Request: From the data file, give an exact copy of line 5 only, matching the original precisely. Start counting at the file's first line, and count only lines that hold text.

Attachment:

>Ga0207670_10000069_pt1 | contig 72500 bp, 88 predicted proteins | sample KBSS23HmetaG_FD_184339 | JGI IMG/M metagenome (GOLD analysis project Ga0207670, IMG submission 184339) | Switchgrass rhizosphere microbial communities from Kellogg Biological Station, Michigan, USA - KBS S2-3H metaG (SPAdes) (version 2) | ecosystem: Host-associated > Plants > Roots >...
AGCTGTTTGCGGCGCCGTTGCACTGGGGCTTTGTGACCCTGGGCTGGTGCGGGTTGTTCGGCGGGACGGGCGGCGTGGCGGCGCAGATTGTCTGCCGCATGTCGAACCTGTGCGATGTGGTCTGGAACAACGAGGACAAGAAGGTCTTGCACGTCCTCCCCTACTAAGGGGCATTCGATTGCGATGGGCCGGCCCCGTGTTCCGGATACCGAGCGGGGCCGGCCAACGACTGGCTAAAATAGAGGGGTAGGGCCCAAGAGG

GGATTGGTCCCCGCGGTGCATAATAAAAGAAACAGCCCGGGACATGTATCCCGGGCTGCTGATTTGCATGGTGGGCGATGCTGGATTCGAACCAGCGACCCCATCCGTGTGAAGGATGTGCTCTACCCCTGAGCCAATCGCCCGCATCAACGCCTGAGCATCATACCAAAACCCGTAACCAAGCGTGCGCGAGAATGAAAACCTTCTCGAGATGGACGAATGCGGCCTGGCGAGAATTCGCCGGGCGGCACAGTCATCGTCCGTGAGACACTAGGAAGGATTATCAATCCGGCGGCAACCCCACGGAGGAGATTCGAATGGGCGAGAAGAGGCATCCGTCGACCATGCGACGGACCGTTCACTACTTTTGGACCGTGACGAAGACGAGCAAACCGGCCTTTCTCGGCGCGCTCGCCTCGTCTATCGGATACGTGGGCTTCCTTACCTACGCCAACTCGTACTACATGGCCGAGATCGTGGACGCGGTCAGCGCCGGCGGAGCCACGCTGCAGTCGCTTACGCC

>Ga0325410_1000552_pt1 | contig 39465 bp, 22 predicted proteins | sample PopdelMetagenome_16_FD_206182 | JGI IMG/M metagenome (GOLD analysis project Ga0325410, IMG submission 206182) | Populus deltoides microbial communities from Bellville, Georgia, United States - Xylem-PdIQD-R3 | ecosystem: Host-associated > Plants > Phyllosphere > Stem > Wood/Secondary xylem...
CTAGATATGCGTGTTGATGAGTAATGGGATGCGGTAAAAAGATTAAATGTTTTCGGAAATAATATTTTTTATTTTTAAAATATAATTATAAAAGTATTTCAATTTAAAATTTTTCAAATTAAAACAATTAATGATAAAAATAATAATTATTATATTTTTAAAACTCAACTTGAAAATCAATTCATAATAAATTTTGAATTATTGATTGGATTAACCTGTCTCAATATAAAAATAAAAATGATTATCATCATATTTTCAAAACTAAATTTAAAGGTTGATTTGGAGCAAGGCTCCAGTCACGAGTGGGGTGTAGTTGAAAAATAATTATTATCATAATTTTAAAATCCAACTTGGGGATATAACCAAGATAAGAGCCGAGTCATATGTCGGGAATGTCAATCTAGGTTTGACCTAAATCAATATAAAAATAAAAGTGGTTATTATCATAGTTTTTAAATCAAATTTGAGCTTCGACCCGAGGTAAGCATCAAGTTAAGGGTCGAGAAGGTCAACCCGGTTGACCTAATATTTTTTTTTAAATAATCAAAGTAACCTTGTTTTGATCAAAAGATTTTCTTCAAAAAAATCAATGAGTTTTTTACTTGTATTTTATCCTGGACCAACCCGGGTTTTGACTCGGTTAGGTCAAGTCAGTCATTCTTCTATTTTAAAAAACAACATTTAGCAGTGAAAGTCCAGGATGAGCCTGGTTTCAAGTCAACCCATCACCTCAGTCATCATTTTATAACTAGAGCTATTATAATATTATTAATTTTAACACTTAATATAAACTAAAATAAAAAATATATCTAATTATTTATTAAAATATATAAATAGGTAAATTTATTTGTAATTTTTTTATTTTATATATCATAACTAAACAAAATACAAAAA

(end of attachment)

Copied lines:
CTAGATATGCGTGTTGATGAGTAATGGGATGCGGTAAAAAGATTAAATGTTTTCGGAAATAATATTTTTTATTTTTAAAATATAATTATAAAAGTATTTCAATTTAAAATTTTTCAAATTAAAACAATTAATGATAAAAATAATAATTATTATATTTTTAAAACTCAACTTGAAAATCAATTCATAATAAATTTTGAATTATTGATTGGATTAACCTGTCTCAATATAAAAATAAAAATGATTATCATCATATTTTCAAAACTAAATTTAAAGGTTGATTTGGAGCAAGGCTCCAGTCACGAGTGGGGTGTAGTTGAAAAATAATTATTATCATAATTTTAAAATCCAACTTGGGGATATAACCAAGATAAGAGCCGAGTCATATGTCGGGAATGTCAATCTAGGTTTGACCTAAATCAATATAAAAATAAAAGTGGTTATTATCATAGTTTTTAAATCAAATTTGAGCTTCGACCCGAGGTAAGCATCAAGTTAAGGGTCGAGAAGGTCAACCCGGTTGACCTAATATTTTTTTTTAAATAATCAAAGTAACCTTGTTTTGATCAAAAGATTTTCTTCAAAAAAATCAATGAGTTTTTTACTTGTATTTTATCCTGGACCAACCCGGGTTTTGACTCGGTTAGGTCAAGTCAGTCATTCTTCTATTTTAAAAAACAACATTTAGCAGTGAAAGTCCAGGATGAGCCTGGTTTCAAGTCAACCCATCACCTCAGTCATCATTTTATAACTAGAGCTATTATAATATTATTAATTTTAACACTTAATATAAACTAAAATAAAAAATATATCTAATTATTTATTAAAATATATAAATAGGTAAATTTATTTGTAATTTTTTTATTTTATATATCATAACTAAACAAAATACAAAAA